4. The Daily Telegraph Building

Image source: knowledgebank.org.nz
  • Building: The Daily Telegraph Building
  • Function/Use: Home for Napier’s Newspaper
  • Location: Napier, New Zealand
  • Date of Construction: 1932
  • Architect: E.A. Williams
  • Key Features: Minimal external decoration, low relief sculptures
  • Materials Used: Reinforced concrete
  • Structure: The Daily Telegraph Building, built after the destruction of the city by an earthquake in 1931, was selected for an Art Deco style, which was a forward-looking style and of modern thinking.
  • Façade: The façade is linear, symmetrical, and abstract with a central portion slightly projecting outwards, and composed of pilasters and windows alternatively on either side. The capitals adorning the columns are an abstract of Corinthian columns of Egyptian Architecture.

5. Boston Avenue Methodist Church

Boston Avenue Methodist Church; Image source: wikidata.org
  • Building:  Boston Avenue Methodist Church
  • Function/Use: Church
  • Location: South Boston Ave, Tulsa, Oklahoma, U.S
  • Date of Construction: 1927 – 1929
  • Architect: Adah Robinson and Bruce Goff Architects
  • Key Features: Vertical emphasis, terracotta sculptures
  • Materials Used: Limestone, Granite, Terracotta
  • Universal Value: U.S. National Historic Landmark, U.S. National Register of Historic Places
  • Structure: The church with its extraordinary vertical emphasis, comprising 15 floors stands as the finest example of Art Deco architecture. It is built using Indiana limestone and Minnesota granite.
  • Façade: The façade with its distinct vertical emphasis appears to be reaching for the heavens. The figural sculptures at the main entrance stand as a central attraction when one visits the church.

6. India Assurance Building

Image source: artdecomumbai.com
  • Building: India assurance building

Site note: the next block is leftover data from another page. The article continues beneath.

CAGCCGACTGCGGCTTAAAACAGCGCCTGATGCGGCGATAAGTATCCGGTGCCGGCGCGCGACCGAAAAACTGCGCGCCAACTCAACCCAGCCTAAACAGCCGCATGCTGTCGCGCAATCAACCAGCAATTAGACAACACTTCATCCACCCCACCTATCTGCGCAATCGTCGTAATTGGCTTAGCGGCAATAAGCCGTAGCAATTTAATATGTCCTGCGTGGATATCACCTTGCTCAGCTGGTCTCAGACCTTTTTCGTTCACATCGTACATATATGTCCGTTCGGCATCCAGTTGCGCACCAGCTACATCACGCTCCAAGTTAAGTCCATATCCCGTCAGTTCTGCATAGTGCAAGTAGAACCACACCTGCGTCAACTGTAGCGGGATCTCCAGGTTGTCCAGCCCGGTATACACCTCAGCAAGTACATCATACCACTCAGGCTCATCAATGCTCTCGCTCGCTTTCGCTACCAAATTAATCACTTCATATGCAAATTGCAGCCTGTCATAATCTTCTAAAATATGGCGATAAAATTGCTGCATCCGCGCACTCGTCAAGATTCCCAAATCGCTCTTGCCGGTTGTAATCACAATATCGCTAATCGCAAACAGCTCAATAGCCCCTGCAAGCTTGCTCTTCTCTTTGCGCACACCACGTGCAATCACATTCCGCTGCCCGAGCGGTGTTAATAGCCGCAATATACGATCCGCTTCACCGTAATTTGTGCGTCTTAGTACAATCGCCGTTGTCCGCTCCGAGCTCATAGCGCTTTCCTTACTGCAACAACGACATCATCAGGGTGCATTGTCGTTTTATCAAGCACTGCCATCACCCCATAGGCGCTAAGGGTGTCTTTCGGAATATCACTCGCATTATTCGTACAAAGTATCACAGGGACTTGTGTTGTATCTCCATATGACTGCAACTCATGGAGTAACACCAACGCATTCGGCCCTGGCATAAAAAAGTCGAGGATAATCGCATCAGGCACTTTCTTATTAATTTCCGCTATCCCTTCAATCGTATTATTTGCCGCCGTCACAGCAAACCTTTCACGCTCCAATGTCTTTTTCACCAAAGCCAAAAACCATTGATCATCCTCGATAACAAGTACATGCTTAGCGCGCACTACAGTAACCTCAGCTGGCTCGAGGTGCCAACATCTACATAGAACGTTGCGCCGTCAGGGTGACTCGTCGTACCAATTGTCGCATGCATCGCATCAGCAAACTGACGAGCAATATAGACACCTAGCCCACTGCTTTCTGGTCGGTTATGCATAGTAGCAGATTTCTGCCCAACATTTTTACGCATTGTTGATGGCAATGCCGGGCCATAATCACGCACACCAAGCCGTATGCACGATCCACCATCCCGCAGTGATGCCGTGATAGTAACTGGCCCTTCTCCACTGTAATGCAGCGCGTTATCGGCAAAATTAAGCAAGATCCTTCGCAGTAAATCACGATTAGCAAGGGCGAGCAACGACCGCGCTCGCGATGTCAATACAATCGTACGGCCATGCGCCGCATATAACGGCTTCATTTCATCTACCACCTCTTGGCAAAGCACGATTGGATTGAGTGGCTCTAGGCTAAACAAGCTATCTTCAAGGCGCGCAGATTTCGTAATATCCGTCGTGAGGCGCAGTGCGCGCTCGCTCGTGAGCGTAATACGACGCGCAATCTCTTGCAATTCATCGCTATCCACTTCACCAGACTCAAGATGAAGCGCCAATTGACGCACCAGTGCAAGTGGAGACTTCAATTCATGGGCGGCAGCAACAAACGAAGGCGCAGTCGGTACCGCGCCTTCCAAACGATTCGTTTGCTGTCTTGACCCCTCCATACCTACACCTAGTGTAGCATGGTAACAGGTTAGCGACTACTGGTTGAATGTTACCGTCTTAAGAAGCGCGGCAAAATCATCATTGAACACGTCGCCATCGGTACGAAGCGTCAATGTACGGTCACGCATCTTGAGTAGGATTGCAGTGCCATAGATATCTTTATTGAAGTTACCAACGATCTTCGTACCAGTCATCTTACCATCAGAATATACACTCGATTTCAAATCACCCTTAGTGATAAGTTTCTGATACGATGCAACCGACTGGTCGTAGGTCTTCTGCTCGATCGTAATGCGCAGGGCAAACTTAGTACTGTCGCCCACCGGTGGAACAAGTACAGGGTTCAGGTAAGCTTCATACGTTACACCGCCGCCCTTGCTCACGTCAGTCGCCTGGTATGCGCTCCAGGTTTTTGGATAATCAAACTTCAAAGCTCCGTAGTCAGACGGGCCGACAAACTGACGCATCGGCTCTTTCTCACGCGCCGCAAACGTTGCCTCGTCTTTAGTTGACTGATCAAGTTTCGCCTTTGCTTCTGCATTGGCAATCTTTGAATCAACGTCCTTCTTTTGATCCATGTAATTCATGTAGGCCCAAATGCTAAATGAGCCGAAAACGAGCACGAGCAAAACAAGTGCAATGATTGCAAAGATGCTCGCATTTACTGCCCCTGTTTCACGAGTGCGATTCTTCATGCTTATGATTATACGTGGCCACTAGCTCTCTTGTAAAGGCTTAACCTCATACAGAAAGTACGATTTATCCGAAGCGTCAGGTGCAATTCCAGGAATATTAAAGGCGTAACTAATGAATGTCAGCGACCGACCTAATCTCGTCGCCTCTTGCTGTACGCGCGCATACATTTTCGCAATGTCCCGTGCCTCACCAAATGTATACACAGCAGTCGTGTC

• Function/Use: office
  • Location: Mumbai, India
  • Date of Construction: 1936
  • Architect: Sarhe and Bhuta, N. G. Pansare
  • Key Features: vertical emphasis, geometrical lines in the design
  • Materials Used: reinforced concrete
  • Structure: The lengthy vertical lines and vertical ribs of sculptures gives a monumental appearance as well as emphasize the verticality of the building. It appears longer than the actual length of the building as if reaching the skyline.

7. General Electric Building

Image source: Wikipedia
Elaborate decoration symbolizing the power of radio caps the tower. Image source – newyorkitecture.com
  • Building: General Electric Building
  • Function/Use: offices
  • Location: Manhattan, New York
  • Date of Construction: 1931
  • Architect: John W. Cross & Cross
  • Key Features: Art Deco-style decorations symbolizing the power of electricity.
  • Materials Used: Brick masonry, terracotta decoration
  • Universal Value: U.S. National Historic Landmark, U.S. National Register of Historic Places
  • Structure: The structure is a 200m long octagonal tower comprising elaborate decoration of lighting bolts in Art Deco style, symbolizing the power of electricity.
  • Façade: The façade with brick masonry and terracotta decorations creates an impression of rich bronze color. The design of the crown of the building is influenced by the Gothic tracery in combination with Art Deco and it represents electricity and radio waves. The designs of piers, details, and reliefs depict lighting.

8. National Diet Building

Image source: tripadvisor.in
  • Building: National Diet Building
  • Function/Use: houses of National Diet
  • Location: Tokyo, Japan
  • Date of Construction: 1936
  • Architect: Watanabe Fukuzo
  • Key Features: Monumental appearance, symmetry
  • Materials Used: Japanese-sourced materials, Brick, wood, bronze
  • Structure: The National Diet building is one of the most recognizable buildings in Japan. Constructed using Japanese-sourced materials, the building stands as a distinctive façade with its massive dominating columns and a simplified geometrical crown. A wide circular driveway leads to the central main entrance welcomed by large bronze doors.